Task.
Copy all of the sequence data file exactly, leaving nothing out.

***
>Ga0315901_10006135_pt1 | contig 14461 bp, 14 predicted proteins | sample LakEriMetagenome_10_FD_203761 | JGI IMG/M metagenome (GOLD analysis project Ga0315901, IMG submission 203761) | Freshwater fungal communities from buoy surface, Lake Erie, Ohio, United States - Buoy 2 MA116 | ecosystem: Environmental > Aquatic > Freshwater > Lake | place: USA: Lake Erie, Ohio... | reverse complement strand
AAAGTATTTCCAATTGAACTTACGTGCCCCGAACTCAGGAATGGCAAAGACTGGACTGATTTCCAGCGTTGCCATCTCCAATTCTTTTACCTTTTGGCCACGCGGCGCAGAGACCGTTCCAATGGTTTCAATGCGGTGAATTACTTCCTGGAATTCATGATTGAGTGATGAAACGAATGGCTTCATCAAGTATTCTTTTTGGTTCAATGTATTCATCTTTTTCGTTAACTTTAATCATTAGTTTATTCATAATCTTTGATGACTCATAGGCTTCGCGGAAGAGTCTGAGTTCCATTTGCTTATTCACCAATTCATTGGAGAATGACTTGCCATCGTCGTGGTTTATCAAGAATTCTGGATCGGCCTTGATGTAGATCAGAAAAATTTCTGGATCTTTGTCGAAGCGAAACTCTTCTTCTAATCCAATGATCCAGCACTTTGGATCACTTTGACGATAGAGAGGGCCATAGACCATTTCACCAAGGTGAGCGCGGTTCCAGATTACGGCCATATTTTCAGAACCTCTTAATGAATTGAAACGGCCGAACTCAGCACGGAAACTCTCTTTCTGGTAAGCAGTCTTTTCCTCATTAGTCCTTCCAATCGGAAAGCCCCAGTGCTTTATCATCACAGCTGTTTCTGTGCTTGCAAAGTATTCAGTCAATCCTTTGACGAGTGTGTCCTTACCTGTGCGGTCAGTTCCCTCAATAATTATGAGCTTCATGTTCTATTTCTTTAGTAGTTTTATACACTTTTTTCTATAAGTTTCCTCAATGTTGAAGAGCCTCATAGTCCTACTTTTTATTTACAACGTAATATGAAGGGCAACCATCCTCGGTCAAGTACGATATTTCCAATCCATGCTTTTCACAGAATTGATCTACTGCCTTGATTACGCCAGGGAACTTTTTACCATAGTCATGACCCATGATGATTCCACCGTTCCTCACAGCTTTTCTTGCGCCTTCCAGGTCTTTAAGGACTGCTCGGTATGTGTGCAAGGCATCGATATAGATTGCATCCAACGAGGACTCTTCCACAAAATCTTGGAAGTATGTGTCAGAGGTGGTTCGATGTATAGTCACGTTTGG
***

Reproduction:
>Ga0315901_10006135_pt1 | contig 14461 bp, 14 predicted proteins | sample LakEriMetagenome_10_FD_203761 | JGI IMG/M metagenome (GOLD analysis project Ga0315901, IMG submission 203761) | Freshwater fungal communities from buoy surface, Lake Erie, Ohio, United States - Buoy 2 MA116 | ecosystem: Environmental > Aquatic > Freshwater > Lake | place: USA: Lake Erie, Ohio... | reverse complement strand
AAAGTATTTCCAATTGAACTTACGTGCCCCGAACTCAGGAATGGCAAAGACTGGACTGATTTCCAGCGTTGCCATCTCCAATTCTTTTACCTTTTGGCCACGCGGCGCAGAGACCGTTCCAATGGTTTCAATGCGGTGAATTACTTCCTGGAATTCATGATTGAGTGATGAAACGAATGGCTTCATCAAGTATTCTTTTTGGTTCAATGTATTCATCTTTTTCGTTAACTTTAATCATTAGTTTATTCATAATCTTTGATGACTCATAGGCTTCGCGGAAGAGTCTGAGTTCCATTTGCTTATTCACCAATTCATTGGAGAATGACTTGCCATCGTCGTGGTTTATCAAGAATTCTGGATCGGCCTTGATGTAGATCAGAAAAATTTCTGGATCTTTGTCGAAGCGAAACTCTTCTTCTAATCCAATGATCCAGCACTTTGGATCACTTTGACGATAGAGAGGGCCATAGACCATTTCACCAAGGTGAGCGCGGTTCCAGATTACGGCCATATTTTCAGAACCTCTTAATGAATTGAAACGGCCGAACTCAGCACGGAAACTCTCTTTCTGGTAAGCAGTCTTTTCCTCATTAGTCCTTCCAATCGGAAAGCCCCAGTGCTTTATCATCACAGCTGTTTCTGTGCTTGCAAAGTATTCAGTCAATCCTTTGACGAGTGTGTCCTTACCTGTGCGGTCAGTTCCCTCAATAATTATGAGCTTCATGTTCTATTTCTTTAGTAGTTTTATACACTTTTTTCTATAAGTTTCCTCAATGTTGAAGAGCCTCATAGTCCTACTTTTTATTTACAACGTAATATGAAGGGCAACCATCCTCGGTCAAGTACGATATTTCCAATCCATGCTTTTCACAGAATTGATCTACTGCCTTGATTACGCCAGGGAACTTTTTACCATAGTCATGACCCATGATGATTCCACCGTTCCTCACAGCTTTTCTTGCGCCTTCCAGGTCTTTAAGGACTGCTCGGTATGTGTGCAAGGCATCGATATAGATTGCATCCAACGAGGACTCTTCCACAAAATCTTGGAAGTATGTGTCAGAGGTGGTTCGATGTATAGTCACGTTTGG